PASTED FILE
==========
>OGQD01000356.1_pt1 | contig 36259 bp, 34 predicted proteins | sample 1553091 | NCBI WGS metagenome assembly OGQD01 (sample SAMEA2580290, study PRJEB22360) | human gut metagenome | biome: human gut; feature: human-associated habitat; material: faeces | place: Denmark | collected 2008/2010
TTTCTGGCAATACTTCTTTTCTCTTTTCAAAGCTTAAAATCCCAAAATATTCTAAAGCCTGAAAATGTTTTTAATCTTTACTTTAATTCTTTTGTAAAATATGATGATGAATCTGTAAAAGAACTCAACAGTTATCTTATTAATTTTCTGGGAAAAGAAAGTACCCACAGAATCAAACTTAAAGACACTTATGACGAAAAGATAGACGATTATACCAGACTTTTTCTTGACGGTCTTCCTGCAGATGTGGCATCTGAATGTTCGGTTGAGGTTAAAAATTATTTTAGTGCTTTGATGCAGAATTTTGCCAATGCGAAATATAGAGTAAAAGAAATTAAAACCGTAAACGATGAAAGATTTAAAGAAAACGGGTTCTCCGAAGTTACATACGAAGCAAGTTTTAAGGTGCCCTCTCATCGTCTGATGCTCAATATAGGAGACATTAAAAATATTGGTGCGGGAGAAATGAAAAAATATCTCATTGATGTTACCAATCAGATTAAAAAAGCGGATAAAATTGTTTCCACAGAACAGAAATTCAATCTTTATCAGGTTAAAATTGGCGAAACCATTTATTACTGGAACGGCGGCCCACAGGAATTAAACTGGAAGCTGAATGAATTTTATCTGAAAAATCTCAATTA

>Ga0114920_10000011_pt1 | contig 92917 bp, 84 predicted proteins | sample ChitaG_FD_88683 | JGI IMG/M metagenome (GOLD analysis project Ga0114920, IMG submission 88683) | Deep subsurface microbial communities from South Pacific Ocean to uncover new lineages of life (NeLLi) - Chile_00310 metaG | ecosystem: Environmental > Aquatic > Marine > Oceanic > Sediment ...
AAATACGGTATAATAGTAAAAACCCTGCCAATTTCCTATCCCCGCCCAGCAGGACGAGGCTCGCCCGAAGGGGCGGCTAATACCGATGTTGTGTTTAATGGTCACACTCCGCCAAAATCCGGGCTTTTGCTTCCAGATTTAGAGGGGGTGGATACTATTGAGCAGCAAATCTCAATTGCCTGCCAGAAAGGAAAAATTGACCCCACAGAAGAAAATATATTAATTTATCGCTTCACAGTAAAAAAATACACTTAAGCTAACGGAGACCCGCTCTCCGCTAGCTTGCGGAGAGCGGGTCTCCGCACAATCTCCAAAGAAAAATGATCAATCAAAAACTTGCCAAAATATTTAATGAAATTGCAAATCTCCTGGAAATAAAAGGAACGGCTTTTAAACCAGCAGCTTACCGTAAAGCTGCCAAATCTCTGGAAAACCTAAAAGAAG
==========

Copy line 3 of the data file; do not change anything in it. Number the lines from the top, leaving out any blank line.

>Ga0114920_10000011_pt1 | contig 92917 bp, 84 predicted proteins | sample ChitaG_FD_88683 | JGI IMG/M metagenome (GOLD analysis project Ga0114920, IMG submission 88683) | Deep subsurface microbial communities from South Pacific Ocean to uncover new lineages of life (NeLLi) - Chile_00310 metaG | ecosystem: Environmental > Aquatic > Marine > Oceanic > Sediment ...